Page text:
Dear Rabbi Kornfeld,
Thank you for writing such an informative "Insights" on the halachos of
opening cans, bottles and food containers on Shabbos and Yom Tov.
(Insights to Beitzah 32)
(a) I would appreciate your help in clarifying one point which wasn't clear to me in the article. In Paragraph II (Bottle Caps and screw-off covers) you discuss metal bottle caps which leave a ring behind [sub-paragraph (c)]. Are you talking about the kind of metal caps that we often see on grape juice and "kiddush" wine bottles? If so, I'm not sure I understand the difference between those and the plastic bottle caps we find on the plastic liter bottle of coke.
(b) Also, what do you mean exactly when you say "the cap becomes physically widened or warped...when removed". I couldn't think of any containers (other than corks in bottles of champaigne) where that might be true. Do you have some examples?
Thank you so much (in advance) for your help on these points, and special thanks (again) for that article. It clarified many subtle points regarding halachos that seem to be widely misunderstood.
Jeff - thanks for your kind words! I'm glad that the essay proved helpful.
(a) Yes, that is the kind of cap that we referred to. The difference between those and the plastic ones is that the metal never came as two separate parts (a top and a ring). When it was placed on the bottle, it was one large piece, that was fitted to the bottle using a shrinking process. Breaking the two apart involve the creation of a new item: a re-usable bottlecap, that did not exist before.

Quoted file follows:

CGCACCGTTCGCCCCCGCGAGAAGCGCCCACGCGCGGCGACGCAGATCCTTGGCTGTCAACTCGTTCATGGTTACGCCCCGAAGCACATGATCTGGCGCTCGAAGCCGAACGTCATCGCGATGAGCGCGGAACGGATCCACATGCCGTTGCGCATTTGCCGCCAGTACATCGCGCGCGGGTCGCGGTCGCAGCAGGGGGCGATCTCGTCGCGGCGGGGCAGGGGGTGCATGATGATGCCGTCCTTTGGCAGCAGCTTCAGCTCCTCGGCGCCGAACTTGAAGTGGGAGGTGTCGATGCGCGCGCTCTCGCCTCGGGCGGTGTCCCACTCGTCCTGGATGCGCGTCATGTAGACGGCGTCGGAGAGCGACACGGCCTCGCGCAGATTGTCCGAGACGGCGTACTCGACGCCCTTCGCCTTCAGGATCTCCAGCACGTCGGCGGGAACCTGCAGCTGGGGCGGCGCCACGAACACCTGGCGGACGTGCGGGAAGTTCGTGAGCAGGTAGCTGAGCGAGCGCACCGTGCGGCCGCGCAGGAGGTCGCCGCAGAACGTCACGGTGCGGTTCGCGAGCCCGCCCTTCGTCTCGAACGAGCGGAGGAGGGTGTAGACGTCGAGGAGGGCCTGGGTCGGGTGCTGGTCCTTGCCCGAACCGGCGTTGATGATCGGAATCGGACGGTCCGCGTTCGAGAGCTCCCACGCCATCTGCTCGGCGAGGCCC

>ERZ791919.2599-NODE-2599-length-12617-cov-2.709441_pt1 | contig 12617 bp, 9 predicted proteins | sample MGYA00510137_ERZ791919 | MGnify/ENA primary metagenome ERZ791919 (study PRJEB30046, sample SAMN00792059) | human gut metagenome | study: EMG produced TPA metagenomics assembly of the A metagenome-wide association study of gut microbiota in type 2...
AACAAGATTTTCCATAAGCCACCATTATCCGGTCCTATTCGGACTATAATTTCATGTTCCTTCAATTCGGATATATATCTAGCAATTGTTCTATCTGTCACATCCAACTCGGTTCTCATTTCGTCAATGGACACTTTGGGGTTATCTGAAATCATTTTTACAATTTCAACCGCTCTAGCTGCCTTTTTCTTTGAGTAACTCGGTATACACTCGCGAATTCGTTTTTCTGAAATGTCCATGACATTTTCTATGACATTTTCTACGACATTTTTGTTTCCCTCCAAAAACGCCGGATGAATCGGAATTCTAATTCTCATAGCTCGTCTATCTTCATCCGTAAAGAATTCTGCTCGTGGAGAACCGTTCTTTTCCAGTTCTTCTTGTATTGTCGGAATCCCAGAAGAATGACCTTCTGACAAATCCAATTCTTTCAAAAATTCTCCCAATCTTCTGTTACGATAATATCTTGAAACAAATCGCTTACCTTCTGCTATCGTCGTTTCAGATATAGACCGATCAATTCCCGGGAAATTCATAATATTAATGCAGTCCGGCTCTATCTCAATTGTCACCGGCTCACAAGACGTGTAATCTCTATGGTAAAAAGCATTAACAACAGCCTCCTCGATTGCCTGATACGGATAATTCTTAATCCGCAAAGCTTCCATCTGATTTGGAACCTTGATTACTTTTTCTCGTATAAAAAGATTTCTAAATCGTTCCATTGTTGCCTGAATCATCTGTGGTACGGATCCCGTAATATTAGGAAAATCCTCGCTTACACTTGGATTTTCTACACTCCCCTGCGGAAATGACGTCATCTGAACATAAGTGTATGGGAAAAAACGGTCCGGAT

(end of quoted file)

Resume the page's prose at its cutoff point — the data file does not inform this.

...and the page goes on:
In the case of the plastic bottle caps, the ring is only connected to the top at a few points. It looks like they first put a ring on the bottle, then a cap (which already was usable as a bottlecap as is), and then they melted the two together at certain points by pressing them with a hot piece of metal. Even after being pressed together, they look like two separate parts. In such a case, one is not creating a new bottle cap, but separating a piece of plastic from an already usable bottle cap.
Others have researched the subject, and found that the plastic bottlecaps are also originally one single unit of cap + ring, before they are attached to the bottles. However, they are not attached to the bottles by a shrinking process, but simply by the application of pressure. If so, once again it was a usable bottlecap before being placed on the bottle (since pressure alone, and not physically changing the cap, could attach it to a bottle), and even while on the bottle it is still considered a usable cap (since the bottle could theoretically be "removed from the cap" by crunching it together so that the cap could be removed). Once again, by removing its ring, one has not created a new entity of "bottle cap" that was not in existence previously.
(b) The example that came to mind was the very cap we referred to in your first question -- the grape juice bottle cap. If one does not want to twist it off, one might try to ply it away from the bottle by widening the ring with a knife until it can be removed. Rav Shlomo Zalman does not permit that, since it involves physically changing the bottlecap, which is considered "making" a re-usable cap that was not in existence earlier.
I lost a bunch of stuff, and I guess the bottlecap was one of them. But looking at this answer I wonder why one can crunch a plastic bottle to remove the bottle from the cap, but can't do the same with a glass bottle to remove it from the metal cap?
You can do the same for both. Remember, though, that the issue is not just if you can remove the cap, but if the removed cap is usable as is and can be screwed on to another bottle without first removing the ring under it. Rav Shlomo Zalman prohibits opening the glass bottles with the cap that leaves a ring only because even if you break the bottle, its cap cannot be screwed onto another bottle without first removing its ring.